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Exception Handling

 
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Hi all!
It was all an easy ride until I reached Exception Declaration and the Public Interface.

Can anybody explain me the stuff here.



Are these two functions ok??? If no, then where is the trouble... do I need to provide a try/catch anywhere, do I need to provide a "throws" for these two methods, if yes, then to which method can i do it, and to which method can I do without them... i would gladly welcome a detailed explaination.
 
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I guess The same example is in K&B book. In do more stuff you are throwing a checked exception. this has to be handled either using try catch or throws clause. If you use throws clause, then method that calls this domore() should also handle this checked exception
 
Akhilesh Trivedi
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Originally posted by Srinivasa Raghavan:
I guess The same example is in K&B book. In do more stuff you are throwing a checked exception. this has to be handled either using try catch or throws clause. If you use throws clause, then method that calls this domore() should also handle this checked exception



You are right. It is obviously from K&B and I have read pages 249-250 three times. Still I felt the necessity to discuss it here.

In do more stuff you are throwing a checked exception. this has to be handled either using try catch or throws clause.

Ok, so i must use either try/catch or throws. What if I use both??

And do I need to secure both of my methods??? Can i use try catch for one and throws for the other??? oh someone help me plzzzzzzzzzzzzzzz...
 
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At least, to make the code to compile fine, you have to do one of the following :

option 1:
Use a try / catch in doMore()

option 2:
Add a throws clause in doMore() declaration and add a try / catch block in doStuff()



option 3:
Add a throws clause for doMore() AND for doStuff()
 
Akhilesh Trivedi
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Thanks Seb, browsing page 284-285 from Beginning Java 2 by Ivor Horton, re-reading page 250 from K&B and finally your reply... I end up this way....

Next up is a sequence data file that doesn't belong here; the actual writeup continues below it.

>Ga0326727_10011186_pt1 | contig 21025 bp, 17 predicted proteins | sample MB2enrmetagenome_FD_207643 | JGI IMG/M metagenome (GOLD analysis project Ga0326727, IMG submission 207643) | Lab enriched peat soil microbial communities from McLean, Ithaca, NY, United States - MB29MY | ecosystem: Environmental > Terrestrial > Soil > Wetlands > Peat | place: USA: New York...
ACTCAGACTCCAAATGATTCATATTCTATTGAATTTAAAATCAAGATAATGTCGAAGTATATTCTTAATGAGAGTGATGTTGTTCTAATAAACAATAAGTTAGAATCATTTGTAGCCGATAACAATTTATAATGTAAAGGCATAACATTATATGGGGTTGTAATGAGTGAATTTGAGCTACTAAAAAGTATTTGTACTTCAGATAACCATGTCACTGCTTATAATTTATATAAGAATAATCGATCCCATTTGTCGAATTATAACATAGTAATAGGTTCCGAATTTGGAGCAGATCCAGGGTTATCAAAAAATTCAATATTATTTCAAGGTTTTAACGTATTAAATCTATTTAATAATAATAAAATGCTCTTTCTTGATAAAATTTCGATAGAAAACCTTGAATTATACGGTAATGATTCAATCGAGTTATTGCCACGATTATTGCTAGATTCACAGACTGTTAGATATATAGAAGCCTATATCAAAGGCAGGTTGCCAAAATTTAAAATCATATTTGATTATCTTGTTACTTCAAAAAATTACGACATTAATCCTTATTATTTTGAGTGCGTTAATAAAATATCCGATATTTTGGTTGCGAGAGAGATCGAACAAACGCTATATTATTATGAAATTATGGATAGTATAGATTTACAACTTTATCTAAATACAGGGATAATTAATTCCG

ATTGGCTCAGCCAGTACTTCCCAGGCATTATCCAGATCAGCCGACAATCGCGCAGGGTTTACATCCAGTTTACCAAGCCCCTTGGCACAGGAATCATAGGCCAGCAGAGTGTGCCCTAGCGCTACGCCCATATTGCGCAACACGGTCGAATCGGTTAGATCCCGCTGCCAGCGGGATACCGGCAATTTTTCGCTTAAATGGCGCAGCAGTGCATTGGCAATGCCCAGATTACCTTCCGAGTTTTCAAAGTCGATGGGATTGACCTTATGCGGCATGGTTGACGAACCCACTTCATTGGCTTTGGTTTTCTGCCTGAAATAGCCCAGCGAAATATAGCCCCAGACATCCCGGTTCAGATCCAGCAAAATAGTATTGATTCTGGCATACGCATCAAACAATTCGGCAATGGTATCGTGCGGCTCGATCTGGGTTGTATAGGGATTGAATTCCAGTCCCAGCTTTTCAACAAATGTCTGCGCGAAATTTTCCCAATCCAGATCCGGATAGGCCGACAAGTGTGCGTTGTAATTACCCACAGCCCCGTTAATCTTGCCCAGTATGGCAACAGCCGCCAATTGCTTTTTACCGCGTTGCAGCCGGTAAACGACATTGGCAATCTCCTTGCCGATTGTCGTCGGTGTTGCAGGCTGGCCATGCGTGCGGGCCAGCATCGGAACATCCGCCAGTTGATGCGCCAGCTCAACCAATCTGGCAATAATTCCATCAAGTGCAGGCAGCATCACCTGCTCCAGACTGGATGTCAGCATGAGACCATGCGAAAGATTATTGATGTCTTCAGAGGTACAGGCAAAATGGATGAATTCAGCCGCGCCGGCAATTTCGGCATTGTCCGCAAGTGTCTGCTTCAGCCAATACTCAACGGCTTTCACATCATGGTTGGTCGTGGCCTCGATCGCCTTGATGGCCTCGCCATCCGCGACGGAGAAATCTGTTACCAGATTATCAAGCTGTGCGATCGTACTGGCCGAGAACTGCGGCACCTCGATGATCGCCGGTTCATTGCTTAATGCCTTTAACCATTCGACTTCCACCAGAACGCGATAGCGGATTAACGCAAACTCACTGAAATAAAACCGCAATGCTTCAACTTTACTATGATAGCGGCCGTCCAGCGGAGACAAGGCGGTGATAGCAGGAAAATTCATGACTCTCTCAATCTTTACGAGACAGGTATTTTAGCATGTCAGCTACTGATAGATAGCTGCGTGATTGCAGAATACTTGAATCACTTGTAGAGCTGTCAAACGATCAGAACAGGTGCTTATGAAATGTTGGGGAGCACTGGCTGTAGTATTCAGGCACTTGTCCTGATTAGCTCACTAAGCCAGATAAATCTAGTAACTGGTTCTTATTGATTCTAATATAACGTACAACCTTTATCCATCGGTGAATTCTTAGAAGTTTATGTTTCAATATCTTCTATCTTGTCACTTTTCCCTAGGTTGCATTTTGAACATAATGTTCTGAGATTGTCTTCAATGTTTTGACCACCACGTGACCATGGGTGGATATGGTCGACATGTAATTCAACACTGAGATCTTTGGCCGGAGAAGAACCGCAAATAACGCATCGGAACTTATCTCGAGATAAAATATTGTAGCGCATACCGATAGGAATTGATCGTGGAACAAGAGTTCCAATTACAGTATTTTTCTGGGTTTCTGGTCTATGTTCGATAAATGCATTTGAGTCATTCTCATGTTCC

Any method which can throw an checked-exception (raised either manually or by the code) has to defend itself. It can either do it by try/catch or by throws.

A try/catch would complety burry the risky thing. So,


1. If the method (doMoreStuff in this case)does by try/catch, then other methods that call it (doStuff in this case)will have no trouble.

2. But if the method (doMoreStuff) simply defends itself by declaring a "throws", then it will escape, however other methods (like doStuff) that call this risky method, will have to defend themselves separately, they can again either chose to supply a "throws" clause or provide the "try/catch" and burry the risk-factor there.

Correct me if I am heading on wrong side...
[ September 28, 2005: Message edited by: Akhil Trivedi ]
 
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That is correct, and that is only for checked exceptions.

In the case of checked exception, if you are going to use throws, the method signature should also bear the exception name or the super class of the exception.

if you use try-catch block, then the method signature need not bear the exception name.

Also this is applicable only for checked exception...

in your code if doMore throws NumberFormatException, which is a run-time exception, you do not need to explicilty mention it in the method name.
 
Srinivasa Raghavan
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Akhil , you are on the right track.
 
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